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Andalusian tortillas de camarones

>> Friday, June 26, 2009

Tortillas de camarones from Andalusia are made with a tiny type of shrimp called camarón and are typical of the Cádiz province. They are delicious with a glass of chilled fino or manzanilla, on a bar terrace...

I've got to confess: I've never been to Cádiz in my life. I don't have any relatives in the area. I don't even have friends from Cádiz. I've only eaten tortillas de camarones in an Andalusian restaurant close by. With this I mean that I'm not an expert in the subject. But I'm crazy about them all the same and I admit my crime: I cook them in my own kitchen. Therefore I ask all connoisseurs of tortillas de camarones out there to have mercy on me. Although I'm more than willing to learn and am open to any recommendations for the next time I make them...

Fine, after this apology I can say anything I want about tortillas de camarones... The recipe I normally use was found at the site Pisto y Nopisto. You can find in the Internet long and brainy arguments in Spanish about what bar is the best place in Cádiz to eat the tortillas. Some say it's Casa Balbino at Sanlúcar de Barrameda and some people even warn you about the impossibility of preparing decent tortillas de camarones out of Cádiz province... because, among other reasons, ingredients are hard to find. Camarones are tiny shrimps that are cooked whole, because it would be impossible to shell them. Even in Spain they are not easy to find everywhere. The same happens with chickpea flour. You can make your own flour with a stout food processor from chickpeas though.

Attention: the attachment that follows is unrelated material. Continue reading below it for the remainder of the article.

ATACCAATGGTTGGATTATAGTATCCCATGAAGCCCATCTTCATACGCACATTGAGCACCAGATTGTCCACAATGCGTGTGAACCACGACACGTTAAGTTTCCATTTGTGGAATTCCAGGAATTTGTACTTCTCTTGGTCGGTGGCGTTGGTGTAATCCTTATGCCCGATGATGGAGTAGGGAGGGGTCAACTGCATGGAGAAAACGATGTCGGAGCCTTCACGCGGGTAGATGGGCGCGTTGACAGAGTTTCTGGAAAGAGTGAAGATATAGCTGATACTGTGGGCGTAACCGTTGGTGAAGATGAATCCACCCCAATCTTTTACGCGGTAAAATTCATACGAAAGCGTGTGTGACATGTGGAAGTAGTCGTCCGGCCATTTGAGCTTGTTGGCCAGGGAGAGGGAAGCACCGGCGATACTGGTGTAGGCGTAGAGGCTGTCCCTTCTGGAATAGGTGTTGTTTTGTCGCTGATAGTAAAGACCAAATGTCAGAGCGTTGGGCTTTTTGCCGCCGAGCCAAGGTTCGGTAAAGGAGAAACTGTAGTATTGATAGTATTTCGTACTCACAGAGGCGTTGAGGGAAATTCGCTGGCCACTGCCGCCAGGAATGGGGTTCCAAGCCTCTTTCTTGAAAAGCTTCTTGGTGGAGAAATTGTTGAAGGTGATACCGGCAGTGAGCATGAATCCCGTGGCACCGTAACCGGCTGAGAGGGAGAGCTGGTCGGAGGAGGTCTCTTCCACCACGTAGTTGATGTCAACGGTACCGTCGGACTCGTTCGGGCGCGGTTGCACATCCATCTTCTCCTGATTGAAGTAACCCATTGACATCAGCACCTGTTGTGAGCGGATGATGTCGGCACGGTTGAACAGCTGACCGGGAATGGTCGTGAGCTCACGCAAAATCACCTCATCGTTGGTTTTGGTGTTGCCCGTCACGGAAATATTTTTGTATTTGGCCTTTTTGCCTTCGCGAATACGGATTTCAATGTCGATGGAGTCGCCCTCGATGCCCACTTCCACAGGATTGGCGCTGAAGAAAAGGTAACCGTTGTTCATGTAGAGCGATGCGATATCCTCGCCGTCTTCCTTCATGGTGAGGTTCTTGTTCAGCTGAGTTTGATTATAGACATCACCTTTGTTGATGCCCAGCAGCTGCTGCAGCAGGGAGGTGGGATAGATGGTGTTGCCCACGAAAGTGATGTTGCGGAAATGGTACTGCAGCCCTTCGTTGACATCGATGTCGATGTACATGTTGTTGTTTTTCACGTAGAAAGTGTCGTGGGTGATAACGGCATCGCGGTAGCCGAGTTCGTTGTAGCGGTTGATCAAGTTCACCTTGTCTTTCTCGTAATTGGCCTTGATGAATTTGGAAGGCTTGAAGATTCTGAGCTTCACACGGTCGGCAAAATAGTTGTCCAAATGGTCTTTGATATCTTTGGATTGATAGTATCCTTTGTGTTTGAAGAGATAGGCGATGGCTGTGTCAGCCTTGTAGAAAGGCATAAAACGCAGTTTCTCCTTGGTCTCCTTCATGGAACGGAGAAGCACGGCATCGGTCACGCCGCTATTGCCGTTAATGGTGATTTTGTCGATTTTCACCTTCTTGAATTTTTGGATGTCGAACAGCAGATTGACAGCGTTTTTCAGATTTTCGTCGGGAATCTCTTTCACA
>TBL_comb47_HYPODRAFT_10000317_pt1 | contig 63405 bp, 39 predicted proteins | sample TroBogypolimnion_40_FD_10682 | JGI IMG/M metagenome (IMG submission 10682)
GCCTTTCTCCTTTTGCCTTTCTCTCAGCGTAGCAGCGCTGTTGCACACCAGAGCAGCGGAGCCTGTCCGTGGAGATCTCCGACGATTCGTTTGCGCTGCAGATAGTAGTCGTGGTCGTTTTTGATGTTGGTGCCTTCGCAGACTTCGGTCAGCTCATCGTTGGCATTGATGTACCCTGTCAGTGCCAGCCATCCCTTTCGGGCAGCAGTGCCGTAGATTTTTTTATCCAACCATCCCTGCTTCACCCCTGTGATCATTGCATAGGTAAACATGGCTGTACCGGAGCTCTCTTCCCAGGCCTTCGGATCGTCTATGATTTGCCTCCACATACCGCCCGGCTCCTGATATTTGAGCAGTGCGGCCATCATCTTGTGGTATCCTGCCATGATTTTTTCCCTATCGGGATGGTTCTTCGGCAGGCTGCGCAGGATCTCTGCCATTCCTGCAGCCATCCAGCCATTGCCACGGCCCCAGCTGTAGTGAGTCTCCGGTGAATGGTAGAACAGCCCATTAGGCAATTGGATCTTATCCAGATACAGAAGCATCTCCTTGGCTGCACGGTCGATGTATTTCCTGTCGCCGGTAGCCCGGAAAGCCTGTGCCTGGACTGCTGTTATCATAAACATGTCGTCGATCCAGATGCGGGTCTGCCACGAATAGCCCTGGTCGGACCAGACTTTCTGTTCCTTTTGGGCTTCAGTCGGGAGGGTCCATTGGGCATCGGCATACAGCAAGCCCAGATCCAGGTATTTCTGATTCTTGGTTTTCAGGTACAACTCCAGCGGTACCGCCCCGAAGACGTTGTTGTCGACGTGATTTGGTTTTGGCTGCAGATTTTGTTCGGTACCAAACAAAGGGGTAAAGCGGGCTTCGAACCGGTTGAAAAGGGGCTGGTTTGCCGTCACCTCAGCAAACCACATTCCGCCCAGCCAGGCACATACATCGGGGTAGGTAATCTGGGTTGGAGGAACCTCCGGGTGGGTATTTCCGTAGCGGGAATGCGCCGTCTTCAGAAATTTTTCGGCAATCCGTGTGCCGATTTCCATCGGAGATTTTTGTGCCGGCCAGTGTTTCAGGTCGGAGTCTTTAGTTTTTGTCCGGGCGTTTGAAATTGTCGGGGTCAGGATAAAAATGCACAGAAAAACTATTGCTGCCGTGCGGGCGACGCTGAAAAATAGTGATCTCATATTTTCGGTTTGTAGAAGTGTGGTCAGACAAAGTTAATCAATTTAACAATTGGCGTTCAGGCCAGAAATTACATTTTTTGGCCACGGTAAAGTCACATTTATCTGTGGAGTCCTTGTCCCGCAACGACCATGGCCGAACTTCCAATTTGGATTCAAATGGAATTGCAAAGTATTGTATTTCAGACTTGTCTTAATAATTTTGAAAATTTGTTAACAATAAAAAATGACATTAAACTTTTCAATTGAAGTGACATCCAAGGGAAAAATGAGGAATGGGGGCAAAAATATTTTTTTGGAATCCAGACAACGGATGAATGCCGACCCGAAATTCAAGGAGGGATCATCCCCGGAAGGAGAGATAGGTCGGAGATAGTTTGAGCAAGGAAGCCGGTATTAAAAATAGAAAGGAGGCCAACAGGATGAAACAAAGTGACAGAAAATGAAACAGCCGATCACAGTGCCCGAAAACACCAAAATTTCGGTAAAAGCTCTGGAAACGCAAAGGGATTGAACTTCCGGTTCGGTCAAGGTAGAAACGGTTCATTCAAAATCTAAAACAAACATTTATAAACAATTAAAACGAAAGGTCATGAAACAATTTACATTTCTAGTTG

Tortillitas de camarones (adapted from Pisto y Nopisto)

  • 1 cup all-purpose flour
  • 1 cup chickpea flour
  • 1 cup camarones (you can substitute shelled shrimps, but not too big. It won't be the genuine thing, but I'm sure it will be delicious anyway)
  • 1 cup finely diced onion and parsley (I didn't have any parsley this time, so no nice green touch)
  • 2 cups water
  • 1 teaspoon sea salt
  • Virgin olive oil for frying

Mix thoroughly both flours with the water to avoid any lumps. Then add the rest of the ingredients, mix well and leave to rest for two to three hours. I guess the purpose is the hydration of the flours.

Pour olive oil in a shallow and wide pan to a height of 1-1.5cm and put the pan on medium-high heat. When the oil is hot enough, pour a tablespoon of the batter in the oil. Pat it with the spoon to spread it a bit and get a thin tortilla. At Casa Balbino they recommend that the oil shouldn't go higher than 80 ºC. According to my experience, that's the secret for getting uniformly browned tortillas: to cook them on medium temperature, even if it takes long. If the oil is too hot, the edges will brown too soon and the center will be softer and puffier. I like them this way too, but my family prefers them crispy. You can try both ways. As a sidenote, the oil will splash quite a bit, so prepare yourself to make a mess on your range. In my case, I cook and D. does the cleanup... (holding back a smile).